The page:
Mame, I addressed that in 2 previous posts, below. I know you read at least one of them, since you responded to it.
Yes, she should have said something, she really should have. But she didn't. It's just not that easy sometimes to say that to someone, depending on the exact situation.
For what it's worth, I'm dealing with something like this right now on my new job. Not sexual, and it's not about someone I'm a direct report to. I know it will come to a head, and I'll have to request a meeting with at least one witness present. Things just need to be handled carefully, and I'm documenting my butt off day to day, because I really like my job.
Again, for what it's worth, she could have lied and said she did tell him she didn't appreciate his comments, and to stop. But then it would have been a he said/she said. Maybe she could have had a conversation in front of someone else....like who, his wife? The one who ordered her fired? I admire her that she didn't stoop to lying.
What if, hypothetically, she did say something to him, and in court he said, "she never did."
What if she did meet with him and the wife, documented the meeting, asked them to sign acknowledging all this, and they refused?
How far is a person expected to go to prove they told someone else to stop something? If she had the forethought to call a meeting, she would have to have yet another party around to witness, like her husband, or anyone else.
Sometimes you work with, or just know someone who sometimes comes out with weird, off color, or strange stuff, and at that moment you're too busy thinking about what you're doing to stop everything and have that conversation, and later on it doesn't seem worth it. Or 99% of the time the person is great and you have an overall super relationship, and you write off some weird comment as them being socially inept in some areas. Well, obviously in this case it would have been worth it, there's no denying that. However, if anyone always said to someone else everything about that person that was bothering, they'd pretty much be considered a pain in the ass, and would have to eat their lunch all by themselves.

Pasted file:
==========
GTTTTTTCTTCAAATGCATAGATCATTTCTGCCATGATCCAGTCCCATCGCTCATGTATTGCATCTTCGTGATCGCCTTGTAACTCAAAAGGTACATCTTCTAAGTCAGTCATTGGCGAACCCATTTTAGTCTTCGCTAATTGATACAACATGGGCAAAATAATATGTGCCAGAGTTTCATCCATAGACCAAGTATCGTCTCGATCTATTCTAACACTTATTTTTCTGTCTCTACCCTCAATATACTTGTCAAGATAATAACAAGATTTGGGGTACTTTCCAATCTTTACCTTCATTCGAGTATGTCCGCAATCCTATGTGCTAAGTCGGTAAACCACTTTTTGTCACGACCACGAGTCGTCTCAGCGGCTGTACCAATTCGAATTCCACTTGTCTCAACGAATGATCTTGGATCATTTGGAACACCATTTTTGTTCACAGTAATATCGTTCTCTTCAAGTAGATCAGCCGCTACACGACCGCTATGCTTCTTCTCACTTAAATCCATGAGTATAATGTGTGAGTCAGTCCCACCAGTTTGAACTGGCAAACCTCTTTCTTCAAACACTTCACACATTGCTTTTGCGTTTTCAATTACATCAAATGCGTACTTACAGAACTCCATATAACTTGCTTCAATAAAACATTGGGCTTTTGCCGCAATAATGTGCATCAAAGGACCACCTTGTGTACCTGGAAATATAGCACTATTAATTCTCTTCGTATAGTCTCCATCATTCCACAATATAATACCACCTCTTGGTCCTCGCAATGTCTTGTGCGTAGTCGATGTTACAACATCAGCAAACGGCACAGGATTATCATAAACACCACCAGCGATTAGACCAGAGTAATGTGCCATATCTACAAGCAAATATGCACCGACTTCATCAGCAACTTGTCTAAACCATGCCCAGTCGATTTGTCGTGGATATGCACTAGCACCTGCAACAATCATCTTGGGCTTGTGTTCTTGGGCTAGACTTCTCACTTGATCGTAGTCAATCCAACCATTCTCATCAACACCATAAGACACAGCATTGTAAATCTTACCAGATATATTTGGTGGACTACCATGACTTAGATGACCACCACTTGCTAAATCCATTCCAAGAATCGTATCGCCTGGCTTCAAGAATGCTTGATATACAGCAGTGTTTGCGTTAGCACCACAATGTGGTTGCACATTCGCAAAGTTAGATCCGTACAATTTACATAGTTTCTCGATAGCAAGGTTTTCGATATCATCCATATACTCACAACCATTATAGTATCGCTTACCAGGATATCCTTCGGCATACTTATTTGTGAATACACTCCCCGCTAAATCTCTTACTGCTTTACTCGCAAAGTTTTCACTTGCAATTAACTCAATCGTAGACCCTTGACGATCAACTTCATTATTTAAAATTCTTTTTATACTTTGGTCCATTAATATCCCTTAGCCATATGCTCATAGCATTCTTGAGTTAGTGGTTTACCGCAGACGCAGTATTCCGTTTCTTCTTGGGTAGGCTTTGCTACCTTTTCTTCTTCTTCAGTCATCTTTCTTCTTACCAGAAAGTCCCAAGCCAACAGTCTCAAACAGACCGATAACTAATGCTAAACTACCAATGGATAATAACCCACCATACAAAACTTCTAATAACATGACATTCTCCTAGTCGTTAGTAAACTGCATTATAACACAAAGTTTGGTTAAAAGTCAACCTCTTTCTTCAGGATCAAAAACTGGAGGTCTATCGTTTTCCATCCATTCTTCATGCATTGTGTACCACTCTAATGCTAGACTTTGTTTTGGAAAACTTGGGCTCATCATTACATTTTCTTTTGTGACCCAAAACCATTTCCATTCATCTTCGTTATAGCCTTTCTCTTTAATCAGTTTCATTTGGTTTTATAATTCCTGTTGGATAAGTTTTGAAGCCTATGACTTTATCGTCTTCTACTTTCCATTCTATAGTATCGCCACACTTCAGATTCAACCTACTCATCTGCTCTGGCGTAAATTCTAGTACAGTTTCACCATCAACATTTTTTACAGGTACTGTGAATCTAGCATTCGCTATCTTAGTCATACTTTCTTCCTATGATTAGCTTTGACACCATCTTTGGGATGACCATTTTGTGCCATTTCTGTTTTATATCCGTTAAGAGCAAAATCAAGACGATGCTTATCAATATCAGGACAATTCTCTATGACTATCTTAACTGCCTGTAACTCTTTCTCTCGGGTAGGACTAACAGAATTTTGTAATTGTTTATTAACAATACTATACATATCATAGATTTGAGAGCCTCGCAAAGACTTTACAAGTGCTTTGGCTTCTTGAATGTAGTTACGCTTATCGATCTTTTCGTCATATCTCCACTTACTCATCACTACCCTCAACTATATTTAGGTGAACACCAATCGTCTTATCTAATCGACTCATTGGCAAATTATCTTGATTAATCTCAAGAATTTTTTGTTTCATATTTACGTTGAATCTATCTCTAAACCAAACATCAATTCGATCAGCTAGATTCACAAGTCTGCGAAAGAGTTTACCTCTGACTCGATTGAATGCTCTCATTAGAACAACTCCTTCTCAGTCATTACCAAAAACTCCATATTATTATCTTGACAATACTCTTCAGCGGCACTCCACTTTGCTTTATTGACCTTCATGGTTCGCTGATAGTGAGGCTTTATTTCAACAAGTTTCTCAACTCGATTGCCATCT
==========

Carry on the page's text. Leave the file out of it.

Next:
Of course these are all "what ifs" but that's what makes up life, not "person A says xyz, and you must always respond with "lmnop". Sometimes you just laugh uncomfortably, and move on because there's too much other static going on.
It's just not, in the real world where there are all sorts on intricacies in relationships, that easy or feasible to just tell someone, "stop" and expect that to be the end of it, solved, simple as that.
From what is presented, which is all we can know, the sexual comments were all on the part of the employer.
It's unfortunate Ms. Nelson did not immediately say she was uncomfortable with him, and in a perfect world she would have. She honestly should have told him, even once she was uncomfortable, and it would have made all the difference in the world to this case.
I don't see anything anywhere that indicates anything was mutual.
In a perfectly rational world, we would all constantly be on our toes, ready to tell someone when they were stepping over a boundary. We would always be on the ready alert when someone makes a comment, regardless of whatever else we were doing/thinking at that moment.
She was wrong for not telling him upfront to stop. No excuse for that. However, I know that people simply don't do that every time they feel offended. In fact, in normal interactions, it's wise not to jump on every thing that's said to us that we don't agree with.
It's nice to think that someone would immediately say "don't say that", it's another thing living in the real world working side by side with someone that might be in her mind maybe weird and inappropriate, but no real danger.
She may have been apprehensive about saying something, not wanting to offend, afraid for her job, thinking it might just stir the pot more, that it would get the wife involved (too late), any number of reasons.
Of course there's no evidence for this, but neither is there any information available from here that indicates she did anything to encourage him with words/actions of her own.
If I'm missing something somewhere that indicates she encouraged him, or contributed to inappropriate conversations, please point it out.
He was her employer, in a position of power.
You know, you work with a group of people for 10 years, you have a type of friendship going on, maybe only a professional friendship, but you don't go 10 years without some personal dealings with others.
It's difficult to say to someone "stop that" when you get along famously 99% of the time, and there are times when you both have had a laugh over something that an outsider would scratch their head over.
The fact that this is a small business, and the offending person is your boss, makes it even more difficult for the employee. There isn't an HR dept to go to, or a supervisor. There's no one but the person who's your boss, and they could be the problem.
It's easy to say "quit, find another job" Not so easy to find another job when you're asked why you left.